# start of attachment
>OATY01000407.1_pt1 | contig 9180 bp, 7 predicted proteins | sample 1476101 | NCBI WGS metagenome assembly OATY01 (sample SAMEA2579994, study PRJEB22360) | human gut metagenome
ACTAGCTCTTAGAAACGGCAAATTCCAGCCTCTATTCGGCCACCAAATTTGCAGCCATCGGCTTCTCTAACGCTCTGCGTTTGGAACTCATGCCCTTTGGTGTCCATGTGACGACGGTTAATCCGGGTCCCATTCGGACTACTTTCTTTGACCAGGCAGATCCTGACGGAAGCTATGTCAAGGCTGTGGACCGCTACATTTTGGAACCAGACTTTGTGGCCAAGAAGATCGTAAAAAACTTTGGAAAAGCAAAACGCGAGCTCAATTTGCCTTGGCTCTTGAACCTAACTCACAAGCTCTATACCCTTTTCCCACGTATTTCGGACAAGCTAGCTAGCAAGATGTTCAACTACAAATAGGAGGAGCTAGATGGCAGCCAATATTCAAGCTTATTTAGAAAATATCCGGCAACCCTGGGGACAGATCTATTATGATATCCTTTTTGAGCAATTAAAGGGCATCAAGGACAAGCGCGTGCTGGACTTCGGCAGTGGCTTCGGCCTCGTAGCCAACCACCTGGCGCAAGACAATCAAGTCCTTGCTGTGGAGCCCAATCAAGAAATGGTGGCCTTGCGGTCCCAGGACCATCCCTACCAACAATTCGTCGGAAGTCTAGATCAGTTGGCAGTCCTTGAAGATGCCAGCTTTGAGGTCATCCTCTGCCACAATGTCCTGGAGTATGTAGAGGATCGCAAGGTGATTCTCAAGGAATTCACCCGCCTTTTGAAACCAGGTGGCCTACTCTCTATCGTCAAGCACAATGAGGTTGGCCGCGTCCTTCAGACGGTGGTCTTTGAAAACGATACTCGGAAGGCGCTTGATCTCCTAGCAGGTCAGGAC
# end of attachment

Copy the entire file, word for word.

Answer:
>OATY01000407.1_pt1 | contig 9180 bp, 7 predicted proteins | sample 1476101 | NCBI WGS metagenome assembly OATY01 (sample SAMEA2579994, study PRJEB22360) | human gut metagenome
ACTAGCTCTTAGAAACGGCAAATTCCAGCCTCTATTCGGCCACCAAATTTGCAGCCATCGGCTTCTCTAACGCTCTGCGTTTGGAACTCATGCCCTTTGGTGTCCATGTGACGACGGTTAATCCGGGTCCCATTCGGACTACTTTCTTTGACCAGGCAGATCCTGACGGAAGCTATGTCAAGGCTGTGGACCGCTACATTTTGGAACCAGACTTTGTGGCCAAGAAGATCGTAAAAAACTTTGGAAAAGCAAAACGCGAGCTCAATTTGCCTTGGCTCTTGAACCTAACTCACAAGCTCTATACCCTTTTCCCACGTATTTCGGACAAGCTAGCTAGCAAGATGTTCAACTACAAATAGGAGGAGCTAGATGGCAGCCAATATTCAAGCTTATTTAGAAAATATCCGGCAACCCTGGGGACAGATCTATTATGATATCCTTTTTGAGCAATTAAAGGGCATCAAGGACAAGCGCGTGCTGGACTTCGGCAGTGGCTTCGGCCTCGTAGCCAACCACCTGGCGCAAGACAATCAAGTCCTTGCTGTGGAGCCCAATCAAGAAATGGTGGCCTTGCGGTCCCAGGACCATCCCTACCAACAATTCGTCGGAAGTCTAGATCAGTTGGCAGTCCTTGAAGATGCCAGCTTTGAGGTCATCCTCTGCCACAATGTCCTGGAGTATGTAGAGGATCGCAAGGTGATTCTCAAGGAATTCACCCGCCTTTTGAAACCAGGTGGCCTACTCTCTATCGTCAAGCACAATGAGGTTGGCCGCGTCCTTCAGACGGTGGTCTTTGAAAACGATACTCGGAAGGCGCTTGATCTCCTAGCAGGTCAGGAC